to do with it. And it was your idea to kidnap me!" says Sally, "If you really thought it,
you would let me go!" Sosentes reluctantly says that he can't, adding that "others share the
blame." He then opens up a bit and tells her that she is the "first one of (her) people"
that he has been able to "converse with." Sure, he'd been able to deal sheep and "dicker"
with the white man, but none ever invited him to "seal the bargain" with a drink. "Well,
evidently the damage always left very deep wounds around here," says Sally. "It was the same
on both sides," sighs Sosentes, "But if you pick at the wound, it cannot heal." "But where
will you go?" she asks. "Mexico," answers Sosentes, gazing off into the distance, "Find some
land, steal a few sheep and start again." "You say that as if that were a way of life!" says
Sally. "It was OUR way of life," he replies, "We knew no other way. We stole to live.
In time our victims became our enemies and it was impossible for us to survive any other way.
We have no roots. We have no home. Like the buffalo, we soon will be no more." This
strikes a chord with Sally, who says, "If you let me go, and if we tell the people of Mesa
Verde what really happened, surely they'll listen to reason!" "No," says Sosentes, "Sheriff
Parks has waited for just such an opportunity. He would stop at nothing to destroy us!"

The next day, after having ridden all night, Col. MacKenzie rides back into town with the draft
just as Anderson is closing the bank for the day. Anderson tells him that the bank is closed
and refuses to let him in. MacKenzie responds by picking up a chair and smashing the window
on the door. Anderson still refuses to give him his money until the next day. "Tomorrow's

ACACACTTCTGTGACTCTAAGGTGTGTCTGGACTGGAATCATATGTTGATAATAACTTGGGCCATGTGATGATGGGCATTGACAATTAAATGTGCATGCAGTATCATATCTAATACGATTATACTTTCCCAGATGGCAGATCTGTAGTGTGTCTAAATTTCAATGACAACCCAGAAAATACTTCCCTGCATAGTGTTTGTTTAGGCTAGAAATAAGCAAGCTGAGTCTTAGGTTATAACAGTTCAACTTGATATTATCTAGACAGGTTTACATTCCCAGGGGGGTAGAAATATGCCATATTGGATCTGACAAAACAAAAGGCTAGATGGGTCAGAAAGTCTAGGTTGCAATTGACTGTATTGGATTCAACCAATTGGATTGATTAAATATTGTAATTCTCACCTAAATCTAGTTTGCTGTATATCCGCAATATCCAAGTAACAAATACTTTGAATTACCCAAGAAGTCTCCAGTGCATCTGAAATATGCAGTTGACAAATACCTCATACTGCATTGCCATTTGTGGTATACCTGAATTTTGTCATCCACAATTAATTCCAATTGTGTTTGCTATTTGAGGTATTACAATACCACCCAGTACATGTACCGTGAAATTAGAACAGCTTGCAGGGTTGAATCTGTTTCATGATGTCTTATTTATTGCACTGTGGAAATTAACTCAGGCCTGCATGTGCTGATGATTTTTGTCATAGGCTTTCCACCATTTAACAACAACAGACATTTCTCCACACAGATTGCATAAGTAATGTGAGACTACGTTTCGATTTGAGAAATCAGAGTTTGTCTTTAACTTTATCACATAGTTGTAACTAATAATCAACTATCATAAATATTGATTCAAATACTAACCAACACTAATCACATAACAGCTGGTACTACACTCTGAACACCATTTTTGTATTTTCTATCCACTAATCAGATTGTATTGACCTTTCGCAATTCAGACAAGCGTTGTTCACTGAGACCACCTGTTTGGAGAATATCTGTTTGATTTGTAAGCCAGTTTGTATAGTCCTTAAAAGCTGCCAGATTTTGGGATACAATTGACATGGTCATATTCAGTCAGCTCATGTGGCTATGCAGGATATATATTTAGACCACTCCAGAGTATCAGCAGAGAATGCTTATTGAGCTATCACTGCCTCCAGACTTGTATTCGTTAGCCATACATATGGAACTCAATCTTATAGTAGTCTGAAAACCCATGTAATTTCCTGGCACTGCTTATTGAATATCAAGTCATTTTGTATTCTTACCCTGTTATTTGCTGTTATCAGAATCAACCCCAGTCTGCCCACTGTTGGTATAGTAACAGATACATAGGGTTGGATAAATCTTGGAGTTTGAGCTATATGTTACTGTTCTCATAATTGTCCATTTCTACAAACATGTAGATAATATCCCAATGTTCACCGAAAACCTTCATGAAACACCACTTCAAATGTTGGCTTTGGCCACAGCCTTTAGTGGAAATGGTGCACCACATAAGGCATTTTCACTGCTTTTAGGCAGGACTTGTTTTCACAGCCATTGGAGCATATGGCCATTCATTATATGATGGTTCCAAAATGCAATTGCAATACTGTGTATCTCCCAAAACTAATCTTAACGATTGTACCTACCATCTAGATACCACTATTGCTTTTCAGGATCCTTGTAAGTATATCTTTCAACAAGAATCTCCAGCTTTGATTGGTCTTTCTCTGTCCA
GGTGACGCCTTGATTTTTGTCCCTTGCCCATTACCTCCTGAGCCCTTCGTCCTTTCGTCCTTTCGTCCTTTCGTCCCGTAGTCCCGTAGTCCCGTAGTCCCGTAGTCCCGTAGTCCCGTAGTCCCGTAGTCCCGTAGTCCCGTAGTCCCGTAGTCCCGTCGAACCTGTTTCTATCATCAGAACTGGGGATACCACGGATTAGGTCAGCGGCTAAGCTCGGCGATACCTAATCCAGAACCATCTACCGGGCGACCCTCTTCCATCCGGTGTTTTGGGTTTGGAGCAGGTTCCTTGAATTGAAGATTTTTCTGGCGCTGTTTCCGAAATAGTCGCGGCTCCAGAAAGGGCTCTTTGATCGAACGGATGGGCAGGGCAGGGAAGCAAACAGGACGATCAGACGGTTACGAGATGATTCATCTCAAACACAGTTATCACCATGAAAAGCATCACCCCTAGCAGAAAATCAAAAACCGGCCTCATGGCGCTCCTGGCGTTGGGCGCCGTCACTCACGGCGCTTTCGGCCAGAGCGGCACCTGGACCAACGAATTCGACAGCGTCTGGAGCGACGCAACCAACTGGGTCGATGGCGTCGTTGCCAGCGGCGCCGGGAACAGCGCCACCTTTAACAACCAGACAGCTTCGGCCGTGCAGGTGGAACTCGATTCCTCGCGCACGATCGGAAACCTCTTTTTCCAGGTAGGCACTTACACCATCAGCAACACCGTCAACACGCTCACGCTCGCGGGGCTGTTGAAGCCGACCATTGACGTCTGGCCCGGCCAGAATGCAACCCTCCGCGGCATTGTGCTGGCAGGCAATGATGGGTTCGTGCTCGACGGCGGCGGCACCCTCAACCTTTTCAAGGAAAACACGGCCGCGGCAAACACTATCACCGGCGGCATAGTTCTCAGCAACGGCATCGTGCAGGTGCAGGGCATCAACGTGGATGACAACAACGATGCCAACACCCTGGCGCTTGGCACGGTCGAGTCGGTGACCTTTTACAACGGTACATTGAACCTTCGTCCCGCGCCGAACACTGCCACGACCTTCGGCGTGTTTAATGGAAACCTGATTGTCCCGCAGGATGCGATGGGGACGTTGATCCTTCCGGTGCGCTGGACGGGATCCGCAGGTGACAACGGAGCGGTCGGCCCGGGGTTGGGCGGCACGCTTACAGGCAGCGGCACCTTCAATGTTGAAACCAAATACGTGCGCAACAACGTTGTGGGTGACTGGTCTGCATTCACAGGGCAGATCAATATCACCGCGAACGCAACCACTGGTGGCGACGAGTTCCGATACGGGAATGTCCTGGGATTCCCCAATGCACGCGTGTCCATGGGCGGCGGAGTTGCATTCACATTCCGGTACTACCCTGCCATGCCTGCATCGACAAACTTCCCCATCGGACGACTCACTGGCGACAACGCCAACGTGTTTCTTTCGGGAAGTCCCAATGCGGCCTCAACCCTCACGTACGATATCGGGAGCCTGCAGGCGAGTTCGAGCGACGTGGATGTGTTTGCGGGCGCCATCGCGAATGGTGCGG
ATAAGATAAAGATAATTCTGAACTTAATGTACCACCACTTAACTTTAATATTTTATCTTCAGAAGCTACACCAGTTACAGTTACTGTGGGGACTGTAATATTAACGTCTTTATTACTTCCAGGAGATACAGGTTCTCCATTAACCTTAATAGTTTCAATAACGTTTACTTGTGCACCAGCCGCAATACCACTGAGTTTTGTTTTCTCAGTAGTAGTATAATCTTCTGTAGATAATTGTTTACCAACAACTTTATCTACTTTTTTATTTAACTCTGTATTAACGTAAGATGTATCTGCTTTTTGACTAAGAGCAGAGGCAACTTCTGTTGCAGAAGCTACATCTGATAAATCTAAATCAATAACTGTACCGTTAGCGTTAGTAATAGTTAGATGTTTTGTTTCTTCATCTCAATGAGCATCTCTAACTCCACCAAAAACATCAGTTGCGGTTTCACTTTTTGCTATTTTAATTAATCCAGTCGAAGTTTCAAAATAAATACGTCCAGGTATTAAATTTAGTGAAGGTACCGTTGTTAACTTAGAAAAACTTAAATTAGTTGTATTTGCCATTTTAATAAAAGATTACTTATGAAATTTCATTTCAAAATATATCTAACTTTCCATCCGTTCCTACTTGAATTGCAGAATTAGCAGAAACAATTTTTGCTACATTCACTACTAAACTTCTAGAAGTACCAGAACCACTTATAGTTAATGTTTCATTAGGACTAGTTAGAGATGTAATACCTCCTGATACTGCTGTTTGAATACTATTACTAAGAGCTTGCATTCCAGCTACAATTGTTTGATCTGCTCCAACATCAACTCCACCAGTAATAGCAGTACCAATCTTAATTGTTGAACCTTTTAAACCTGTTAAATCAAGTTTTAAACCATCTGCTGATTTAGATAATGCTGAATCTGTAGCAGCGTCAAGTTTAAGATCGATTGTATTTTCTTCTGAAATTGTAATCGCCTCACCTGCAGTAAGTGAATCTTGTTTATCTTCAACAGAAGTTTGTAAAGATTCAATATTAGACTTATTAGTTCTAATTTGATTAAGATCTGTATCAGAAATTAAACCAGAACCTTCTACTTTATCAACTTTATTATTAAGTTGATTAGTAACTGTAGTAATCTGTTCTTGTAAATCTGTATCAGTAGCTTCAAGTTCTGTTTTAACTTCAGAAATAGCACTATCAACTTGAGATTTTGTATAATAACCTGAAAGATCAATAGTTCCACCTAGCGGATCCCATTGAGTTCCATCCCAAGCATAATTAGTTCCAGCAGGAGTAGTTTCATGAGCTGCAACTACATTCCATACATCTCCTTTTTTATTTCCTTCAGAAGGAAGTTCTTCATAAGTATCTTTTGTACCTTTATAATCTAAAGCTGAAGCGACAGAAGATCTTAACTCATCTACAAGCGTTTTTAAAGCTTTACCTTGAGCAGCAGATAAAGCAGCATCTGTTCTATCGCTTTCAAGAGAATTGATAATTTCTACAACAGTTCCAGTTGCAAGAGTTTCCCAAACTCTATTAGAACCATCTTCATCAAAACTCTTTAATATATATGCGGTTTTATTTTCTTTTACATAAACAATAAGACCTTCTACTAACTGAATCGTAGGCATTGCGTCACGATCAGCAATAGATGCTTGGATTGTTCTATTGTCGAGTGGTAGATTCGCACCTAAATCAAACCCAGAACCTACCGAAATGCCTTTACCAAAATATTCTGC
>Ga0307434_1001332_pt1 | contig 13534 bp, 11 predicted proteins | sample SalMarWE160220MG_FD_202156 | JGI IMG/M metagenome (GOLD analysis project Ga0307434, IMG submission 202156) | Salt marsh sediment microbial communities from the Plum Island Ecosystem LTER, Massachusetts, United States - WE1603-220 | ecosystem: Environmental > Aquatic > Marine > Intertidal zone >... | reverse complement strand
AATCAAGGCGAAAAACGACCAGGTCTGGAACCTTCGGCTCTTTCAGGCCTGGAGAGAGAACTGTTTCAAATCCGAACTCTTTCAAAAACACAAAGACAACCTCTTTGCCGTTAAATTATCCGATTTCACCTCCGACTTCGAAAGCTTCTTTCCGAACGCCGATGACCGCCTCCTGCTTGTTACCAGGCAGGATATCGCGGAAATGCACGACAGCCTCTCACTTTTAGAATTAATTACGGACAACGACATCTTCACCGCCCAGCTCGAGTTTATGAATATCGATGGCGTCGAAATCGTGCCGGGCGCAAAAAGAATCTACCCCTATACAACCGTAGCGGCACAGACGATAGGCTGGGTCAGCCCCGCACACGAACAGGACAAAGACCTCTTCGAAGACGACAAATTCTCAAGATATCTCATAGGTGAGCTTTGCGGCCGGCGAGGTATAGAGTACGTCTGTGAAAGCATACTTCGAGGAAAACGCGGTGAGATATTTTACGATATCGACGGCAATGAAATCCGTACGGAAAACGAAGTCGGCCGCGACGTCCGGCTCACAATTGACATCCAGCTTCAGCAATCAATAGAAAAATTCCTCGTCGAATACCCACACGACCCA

too late and you know it!" says the Colonel. Sheriff Parks happens by and asks what happened.
When Anderson tells him of MacKenzie's method of entry, the sheriff arrests him for breaking
and entering.

In the jail, Sheriff Parks tries to coerce from Col. MacKenzie the location of the Comanchero
camp. He pulls out his pistol, points it at the Colonel and says, "The first five shots won't
hit anything vital. Number six is the one you've got to look out for!" "You're insane!" says
a horrified MacKenzie. Just then Keller enters the jail along with his ranchhand Owens. He
asks what the sheriff thinks he's doing. "Just asking my prisoner a few questions," Parks
replies and hastily puts away the gun. The purpose of Keller's visit is to report that two
of his hands got drunk last night and revealed what really happened. Owens confesses that it
was he and Mooney who killed the Comancheros' sheep and drove off the telegraph operator.
Mooney is currently "passed out cold" in his bunkhouse but Keller promises to bring him in later.
He further demands that Col. MacKenzie be released so he can take the money to the Comancheros
as restitution for their sheep. "$25000 for a flock of lousy sheep?" harrumphs the sheriff.
"For a girl's life!" says MacKenzie. Sheriff Parks looks around and then opens the cell door.
As the Colonel walks out, Keller advises him, "If you have any trouble getting the money
from Anderson, use my name!" After he's gone, Sheriff Parks puts Owens in the cell, and then
surprisingly forces Keller in there with him. "(This is) for your protection," says the sheriff,
"There's going to be a little shooting around here any time now and I wouldn't want you to
get hurt!" "You're finished in this town as sheriff, Parks! You hear me? You're finished in
this town!" yells Keller. As the sheriff exits the cell area and goes back into the front
office, the deputy questions why he let the Colonel go and locked up Keller. The sheriff tells
him to go to the saloon and recruit some able-bodied men for a posse; "When Col.
MacKenzie leaves town, we're going to be right on his tail!"

As MacKenzie rides out to the camp to deliver the money, Armendez has finally decided to take
charge. He has found some stray cattle in a canyon. They will wrap the girl in a fresh hide
to be crushed to death as it dries in the sun. "It is not our way!" protests Sosentes.
"It is our way," says Armendez, "The way of the Comanchero!" "No! No!" pleads Sally as she
breaks away and rushes into Sosentes' arms. Armendez and Sosentes are about to have it out
when Col. MacKenzie rides up with the money. Sosentes proudly shows off the bills to the